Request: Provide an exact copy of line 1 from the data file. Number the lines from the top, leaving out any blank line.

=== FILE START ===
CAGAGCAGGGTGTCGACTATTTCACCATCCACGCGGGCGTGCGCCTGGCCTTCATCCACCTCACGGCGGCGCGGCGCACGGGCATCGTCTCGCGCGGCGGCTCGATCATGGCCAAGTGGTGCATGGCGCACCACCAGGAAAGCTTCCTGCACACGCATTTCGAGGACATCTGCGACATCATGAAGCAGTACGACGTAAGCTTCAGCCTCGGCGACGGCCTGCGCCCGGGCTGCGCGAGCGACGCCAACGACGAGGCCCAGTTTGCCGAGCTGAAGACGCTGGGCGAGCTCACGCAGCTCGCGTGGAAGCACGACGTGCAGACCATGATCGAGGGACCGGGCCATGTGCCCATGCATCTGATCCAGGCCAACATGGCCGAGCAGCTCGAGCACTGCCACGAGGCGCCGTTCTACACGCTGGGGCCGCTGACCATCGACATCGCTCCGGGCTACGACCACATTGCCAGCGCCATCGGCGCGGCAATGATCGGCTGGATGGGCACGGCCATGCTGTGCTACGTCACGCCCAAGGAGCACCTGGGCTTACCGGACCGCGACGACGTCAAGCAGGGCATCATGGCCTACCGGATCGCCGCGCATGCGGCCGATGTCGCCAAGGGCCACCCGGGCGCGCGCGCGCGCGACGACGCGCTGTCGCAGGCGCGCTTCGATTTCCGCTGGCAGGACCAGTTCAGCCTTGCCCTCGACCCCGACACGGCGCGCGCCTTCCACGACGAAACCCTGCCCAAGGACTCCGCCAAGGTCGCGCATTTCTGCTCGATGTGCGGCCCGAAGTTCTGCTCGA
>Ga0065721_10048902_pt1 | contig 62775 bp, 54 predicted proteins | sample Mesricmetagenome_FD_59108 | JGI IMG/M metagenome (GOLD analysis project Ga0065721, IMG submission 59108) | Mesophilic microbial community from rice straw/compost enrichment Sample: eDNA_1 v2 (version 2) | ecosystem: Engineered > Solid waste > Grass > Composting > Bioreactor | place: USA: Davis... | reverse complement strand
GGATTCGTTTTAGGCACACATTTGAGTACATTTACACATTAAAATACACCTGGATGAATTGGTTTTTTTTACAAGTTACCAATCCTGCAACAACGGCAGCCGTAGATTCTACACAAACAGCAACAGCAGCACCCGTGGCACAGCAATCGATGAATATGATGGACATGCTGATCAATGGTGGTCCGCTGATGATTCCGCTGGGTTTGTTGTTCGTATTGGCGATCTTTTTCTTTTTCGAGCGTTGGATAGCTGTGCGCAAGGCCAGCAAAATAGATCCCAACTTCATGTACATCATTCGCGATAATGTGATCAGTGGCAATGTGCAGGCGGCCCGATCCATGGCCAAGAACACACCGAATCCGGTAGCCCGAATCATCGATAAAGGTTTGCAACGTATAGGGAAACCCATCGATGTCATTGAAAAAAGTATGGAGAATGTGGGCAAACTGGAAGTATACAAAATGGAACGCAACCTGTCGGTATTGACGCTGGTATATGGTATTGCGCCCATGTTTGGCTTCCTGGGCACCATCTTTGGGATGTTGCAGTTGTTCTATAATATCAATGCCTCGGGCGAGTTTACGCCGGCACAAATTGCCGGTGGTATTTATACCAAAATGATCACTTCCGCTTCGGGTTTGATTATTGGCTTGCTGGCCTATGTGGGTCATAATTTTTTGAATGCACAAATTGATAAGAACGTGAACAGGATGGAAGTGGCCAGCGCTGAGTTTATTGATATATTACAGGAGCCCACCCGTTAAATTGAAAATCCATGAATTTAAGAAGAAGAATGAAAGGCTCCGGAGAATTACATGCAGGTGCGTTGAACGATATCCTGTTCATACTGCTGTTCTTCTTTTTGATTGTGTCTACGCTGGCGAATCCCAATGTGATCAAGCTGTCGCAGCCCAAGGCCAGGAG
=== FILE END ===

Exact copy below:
CAGAGCAGGGTGTCGACTATTTCACCATCCACGCGGGCGTGCGCCTGGCCTTCATCCACCTCACGGCGGCGCGGCGCACGGGCATCGTCTCGCGCGGCGGCTCGATCATGGCCAAGTGGTGCATGGCGCACCACCAGGAAAGCTTCCTGCACACGCATTTCGAGGACATCTGCGACATCATGAAGCAGTACGACGTAAGCTTCAGCCTCGGCGACGGCCTGCGCCCGGGCTGCGCGAGCGACGCCAACGACGAGGCCCAGTTTGCCGAGCTGAAGACGCTGGGCGAGCTCACGCAGCTCGCGTGGAAGCACGACGTGCAGACCATGATCGAGGGACCGGGCCATGTGCCCATGCATCTGATCCAGGCCAACATGGCCGAGCAGCTCGAGCACTGCCACGAGGCGCCGTTCTACACGCTGGGGCCGCTGACCATCGACATCGCTCCGGGCTACGACCACATTGCCAGCGCCATCGGCGCGGCAATGATCGGCTGGATGGGCACGGCCATGCTGTGCTACGTCACGCCCAAGGAGCACCTGGGCTTACCGGACCGCGACGACGTCAAGCAGGGCATCATGGCCTACCGGATCGCCGCGCATGCGGCCGATGTCGCCAAGGGCCACCCGGGCGCGCGCGCGCGCGACGACGCGCTGTCGCAGGCGCGCTTCGATTTCCGCTGGCAGGACCAGTTCAGCCTTGCCCTCGACCCCGACACGGCGCGCGCCTTCCACGACGAAACCCTGCCCAAGGACTCCGCCAAGGTCGCGCATTTCTGCTCGATGTGCGGCCCGAAGTTCTGCTCGA